lunes, 3 de noviembre de 2008

A short story / in english


Muhsin Al-Ramli
Boredom

Translated by Adam Gaiser

The days repeat themselves like the sunrise in the East and the sunset in the West. Like daily dishes of food: tomato in oil, tomato salad, tomato with eggplant and okra, meat, grilled meat, meat with white or red gravy. Like the television programmes: same songs, same films, same broadcasters. Repeated words. The announcers wear suits and neckties, frozen on the screen in summer and winter. Like the movie houses: Indian films. Like the newspapers and advertisements. Like markets that are always the same. Nothing varies except the prices. The river flows and the bridge remains firm. The earth is stationary and the sun rotates. Like the soap I wash with every day: it doesn’t vary. Like faces and mundane conversations. The birds don’t change. People build new houses that resemble those already built: doors and windows from one blacksmith and in the style of one carpenter. Designs from one contractor. This summer is the same as summers twenty years ago: electrical cables, dust, news broadcasts, funerals, weddings and cars.
I leave by the same door I enter by every night. I eat off the same plates with the same spoons. I sleep in order to wake up, and find myself on the same bed. I begin to tire of sleep, and I get depressed when its time arrives. I go to bed forcibly, like one whose vacation has ended. After sleeping to excess, I become bored with it. And food, which I thought was my main concern, is dull. I wake and don’t open my eyes. I remain stretched out on the bed, going over the same thoughts and reviewing the same dreams until my back feels repelled by the bed. So I turn onto my stomach, and then onto my sides, and then I curl up. I put my knees up in the air…finally I slip from the sheets to have my breakfast-which is always milk.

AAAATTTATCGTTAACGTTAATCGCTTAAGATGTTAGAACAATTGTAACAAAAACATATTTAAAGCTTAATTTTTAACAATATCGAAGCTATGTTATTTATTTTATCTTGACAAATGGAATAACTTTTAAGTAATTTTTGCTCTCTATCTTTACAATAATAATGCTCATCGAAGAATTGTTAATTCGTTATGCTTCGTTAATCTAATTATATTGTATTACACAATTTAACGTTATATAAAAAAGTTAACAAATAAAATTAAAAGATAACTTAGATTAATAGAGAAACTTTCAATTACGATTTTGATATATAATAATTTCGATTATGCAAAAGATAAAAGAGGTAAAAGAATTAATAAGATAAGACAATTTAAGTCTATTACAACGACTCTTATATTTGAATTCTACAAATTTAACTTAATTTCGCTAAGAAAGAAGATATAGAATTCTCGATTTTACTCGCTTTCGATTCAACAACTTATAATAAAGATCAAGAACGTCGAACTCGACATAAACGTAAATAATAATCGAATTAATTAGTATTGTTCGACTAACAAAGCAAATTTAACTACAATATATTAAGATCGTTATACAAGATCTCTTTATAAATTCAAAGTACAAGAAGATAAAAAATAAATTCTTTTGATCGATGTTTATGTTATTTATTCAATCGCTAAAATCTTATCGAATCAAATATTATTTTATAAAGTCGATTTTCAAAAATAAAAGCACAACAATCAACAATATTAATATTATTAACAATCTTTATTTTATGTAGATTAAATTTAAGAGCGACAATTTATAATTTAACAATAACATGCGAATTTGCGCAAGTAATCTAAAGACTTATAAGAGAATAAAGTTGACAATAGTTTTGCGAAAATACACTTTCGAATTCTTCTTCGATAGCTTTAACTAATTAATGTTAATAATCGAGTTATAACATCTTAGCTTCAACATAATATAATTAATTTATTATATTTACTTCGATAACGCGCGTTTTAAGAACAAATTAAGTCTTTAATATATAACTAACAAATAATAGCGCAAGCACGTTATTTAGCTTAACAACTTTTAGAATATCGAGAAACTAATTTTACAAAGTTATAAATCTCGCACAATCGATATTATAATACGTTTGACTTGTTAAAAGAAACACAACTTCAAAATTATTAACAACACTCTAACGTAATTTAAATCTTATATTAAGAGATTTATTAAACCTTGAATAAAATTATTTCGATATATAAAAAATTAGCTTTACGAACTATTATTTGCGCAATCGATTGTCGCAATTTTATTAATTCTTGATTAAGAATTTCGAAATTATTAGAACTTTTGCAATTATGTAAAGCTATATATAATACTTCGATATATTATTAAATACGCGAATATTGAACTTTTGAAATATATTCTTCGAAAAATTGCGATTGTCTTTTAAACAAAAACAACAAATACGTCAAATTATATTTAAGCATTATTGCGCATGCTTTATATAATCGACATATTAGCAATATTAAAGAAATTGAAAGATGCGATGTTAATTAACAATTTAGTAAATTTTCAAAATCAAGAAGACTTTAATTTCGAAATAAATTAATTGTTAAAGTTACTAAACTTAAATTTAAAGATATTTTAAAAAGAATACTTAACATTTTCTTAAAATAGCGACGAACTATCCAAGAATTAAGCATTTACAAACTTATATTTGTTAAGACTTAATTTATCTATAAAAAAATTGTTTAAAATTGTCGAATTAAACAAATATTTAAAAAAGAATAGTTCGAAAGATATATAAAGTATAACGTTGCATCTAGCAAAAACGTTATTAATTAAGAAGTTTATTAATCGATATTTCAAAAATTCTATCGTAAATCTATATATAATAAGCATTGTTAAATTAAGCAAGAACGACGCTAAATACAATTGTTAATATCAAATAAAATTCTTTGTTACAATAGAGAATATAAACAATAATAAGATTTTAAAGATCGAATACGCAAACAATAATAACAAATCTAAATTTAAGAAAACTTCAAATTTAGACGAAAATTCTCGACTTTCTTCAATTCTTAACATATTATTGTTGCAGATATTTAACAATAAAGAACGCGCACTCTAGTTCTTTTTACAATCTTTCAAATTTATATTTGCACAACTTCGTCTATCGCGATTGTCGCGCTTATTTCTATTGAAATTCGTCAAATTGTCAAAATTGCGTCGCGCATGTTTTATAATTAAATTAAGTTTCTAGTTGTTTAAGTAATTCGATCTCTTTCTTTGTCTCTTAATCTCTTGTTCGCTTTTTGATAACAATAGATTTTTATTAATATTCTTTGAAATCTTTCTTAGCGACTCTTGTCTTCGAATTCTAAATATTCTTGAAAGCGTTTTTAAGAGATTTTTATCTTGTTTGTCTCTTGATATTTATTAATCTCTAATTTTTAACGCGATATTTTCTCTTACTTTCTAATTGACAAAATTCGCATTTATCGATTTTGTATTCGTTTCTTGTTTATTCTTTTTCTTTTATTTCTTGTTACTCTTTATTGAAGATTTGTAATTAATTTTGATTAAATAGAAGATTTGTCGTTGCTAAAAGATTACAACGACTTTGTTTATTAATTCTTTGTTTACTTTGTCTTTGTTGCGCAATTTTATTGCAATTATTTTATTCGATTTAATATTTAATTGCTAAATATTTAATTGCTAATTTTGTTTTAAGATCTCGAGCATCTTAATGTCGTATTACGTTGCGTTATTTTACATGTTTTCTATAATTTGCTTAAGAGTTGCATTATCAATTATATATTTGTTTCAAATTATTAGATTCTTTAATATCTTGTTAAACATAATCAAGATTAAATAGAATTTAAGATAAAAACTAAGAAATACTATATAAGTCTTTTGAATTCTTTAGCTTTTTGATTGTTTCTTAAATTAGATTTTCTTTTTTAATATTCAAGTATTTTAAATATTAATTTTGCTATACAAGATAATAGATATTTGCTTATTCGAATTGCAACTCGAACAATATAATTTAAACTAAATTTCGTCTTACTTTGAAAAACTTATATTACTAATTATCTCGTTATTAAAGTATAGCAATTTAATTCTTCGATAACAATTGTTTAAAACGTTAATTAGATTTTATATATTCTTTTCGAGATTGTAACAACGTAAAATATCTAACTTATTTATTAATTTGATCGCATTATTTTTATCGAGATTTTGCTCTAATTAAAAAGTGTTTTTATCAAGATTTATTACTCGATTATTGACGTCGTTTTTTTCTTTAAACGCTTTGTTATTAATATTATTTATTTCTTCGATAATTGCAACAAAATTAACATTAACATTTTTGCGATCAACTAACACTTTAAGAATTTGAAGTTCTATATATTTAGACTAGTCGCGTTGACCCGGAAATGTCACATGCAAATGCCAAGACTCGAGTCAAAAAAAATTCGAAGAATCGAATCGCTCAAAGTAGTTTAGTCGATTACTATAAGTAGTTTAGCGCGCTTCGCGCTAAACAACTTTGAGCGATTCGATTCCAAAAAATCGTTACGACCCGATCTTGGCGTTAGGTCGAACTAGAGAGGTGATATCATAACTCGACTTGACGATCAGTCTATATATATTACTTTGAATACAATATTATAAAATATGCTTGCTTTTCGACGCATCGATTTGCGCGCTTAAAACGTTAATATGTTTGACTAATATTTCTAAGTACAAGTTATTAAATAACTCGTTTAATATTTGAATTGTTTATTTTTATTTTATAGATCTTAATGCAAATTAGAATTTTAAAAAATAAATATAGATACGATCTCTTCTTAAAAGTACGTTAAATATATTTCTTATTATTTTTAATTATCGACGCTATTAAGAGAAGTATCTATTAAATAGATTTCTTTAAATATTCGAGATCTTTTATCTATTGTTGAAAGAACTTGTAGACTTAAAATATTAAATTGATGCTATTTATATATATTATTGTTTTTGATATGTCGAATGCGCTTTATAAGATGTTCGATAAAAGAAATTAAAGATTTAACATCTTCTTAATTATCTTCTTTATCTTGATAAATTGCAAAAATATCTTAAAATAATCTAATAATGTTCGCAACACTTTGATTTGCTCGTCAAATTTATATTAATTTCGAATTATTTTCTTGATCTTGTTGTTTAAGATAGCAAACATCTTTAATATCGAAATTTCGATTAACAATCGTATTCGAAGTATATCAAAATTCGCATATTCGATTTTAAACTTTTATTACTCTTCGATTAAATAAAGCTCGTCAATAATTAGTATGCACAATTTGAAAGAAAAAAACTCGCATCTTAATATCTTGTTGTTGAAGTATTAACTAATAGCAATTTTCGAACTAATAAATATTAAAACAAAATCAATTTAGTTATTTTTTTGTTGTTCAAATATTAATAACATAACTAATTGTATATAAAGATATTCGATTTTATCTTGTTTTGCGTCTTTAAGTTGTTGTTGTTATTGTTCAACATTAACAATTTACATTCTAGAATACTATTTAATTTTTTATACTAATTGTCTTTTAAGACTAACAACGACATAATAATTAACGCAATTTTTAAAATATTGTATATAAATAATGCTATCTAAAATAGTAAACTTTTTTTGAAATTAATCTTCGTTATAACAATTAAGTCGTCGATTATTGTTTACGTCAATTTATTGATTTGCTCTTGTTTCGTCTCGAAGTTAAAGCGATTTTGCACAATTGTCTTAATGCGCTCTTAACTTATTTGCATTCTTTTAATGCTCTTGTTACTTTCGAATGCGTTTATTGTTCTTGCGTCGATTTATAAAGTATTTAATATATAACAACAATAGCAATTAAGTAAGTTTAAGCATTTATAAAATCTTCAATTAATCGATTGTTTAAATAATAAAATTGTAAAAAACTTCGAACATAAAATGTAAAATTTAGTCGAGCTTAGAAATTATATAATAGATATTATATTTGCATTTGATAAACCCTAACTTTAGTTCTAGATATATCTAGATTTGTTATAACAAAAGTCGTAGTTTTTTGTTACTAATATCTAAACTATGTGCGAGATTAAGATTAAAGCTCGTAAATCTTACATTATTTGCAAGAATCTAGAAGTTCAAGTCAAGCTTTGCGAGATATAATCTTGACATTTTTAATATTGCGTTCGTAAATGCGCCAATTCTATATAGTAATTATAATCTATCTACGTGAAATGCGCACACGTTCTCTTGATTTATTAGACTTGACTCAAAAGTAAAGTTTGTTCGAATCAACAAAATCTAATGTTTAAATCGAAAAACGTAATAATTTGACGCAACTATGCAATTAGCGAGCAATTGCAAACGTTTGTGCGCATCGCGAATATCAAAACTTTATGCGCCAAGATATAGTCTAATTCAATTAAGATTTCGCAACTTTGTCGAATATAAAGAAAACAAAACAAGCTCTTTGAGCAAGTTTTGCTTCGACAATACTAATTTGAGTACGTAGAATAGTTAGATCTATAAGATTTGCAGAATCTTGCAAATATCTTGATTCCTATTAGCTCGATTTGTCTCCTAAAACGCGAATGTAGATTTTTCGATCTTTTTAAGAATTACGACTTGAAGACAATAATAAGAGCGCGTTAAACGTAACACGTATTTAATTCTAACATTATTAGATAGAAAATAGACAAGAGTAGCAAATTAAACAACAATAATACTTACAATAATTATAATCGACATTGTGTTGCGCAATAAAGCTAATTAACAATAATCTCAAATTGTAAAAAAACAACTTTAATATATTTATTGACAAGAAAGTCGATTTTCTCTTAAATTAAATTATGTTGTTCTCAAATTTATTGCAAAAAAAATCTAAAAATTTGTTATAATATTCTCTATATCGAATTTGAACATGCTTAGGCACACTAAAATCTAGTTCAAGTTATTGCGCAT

Lately, I have begun my trips on the buses. I get on any bus without knowing its destination. Most important is that it goes around town. I don’t get off until the last stop, when the bus driver notifies me. He notices me alone in the seat, gets my attention and says, “Going nowhere?” I say, “What?” He says, “We’ve arrived at the end of the line.” So I get off the bus and get on another. I begin a new line. At times I shove with the crowd in order to find a seat. Sometimes the buttons rip off my shirt. One of the passengers cleans his watermelon on my shoulder, or stings me with the ash of his cigarette. But I get on the bus, and find a seat near the window.
The people in the markets, like the people any day and any year…they hurry, enter and exit from the stores. The cars gather at the traffic lights, which are as they always are: red, amber, green. And the person who sits near me reading the newspaper, he’s like those I sit near every day. Some of them stop by the door, waiting to take the seats of those who leave. A young boy close to the opposite window reads from a small book. He doesn’t pay attention to them or me or anything. He reads a little and then…he closes the book leaving his fingers inside it to mark his place. He laughs warmly but silently. Oh God. He’s laughing. I turn from gazing outside, which I practise every day. Everything is as I know it, dear reader, and nothing has changed except the mulberry print on the swimsuits (in the store windows). Some of the names change.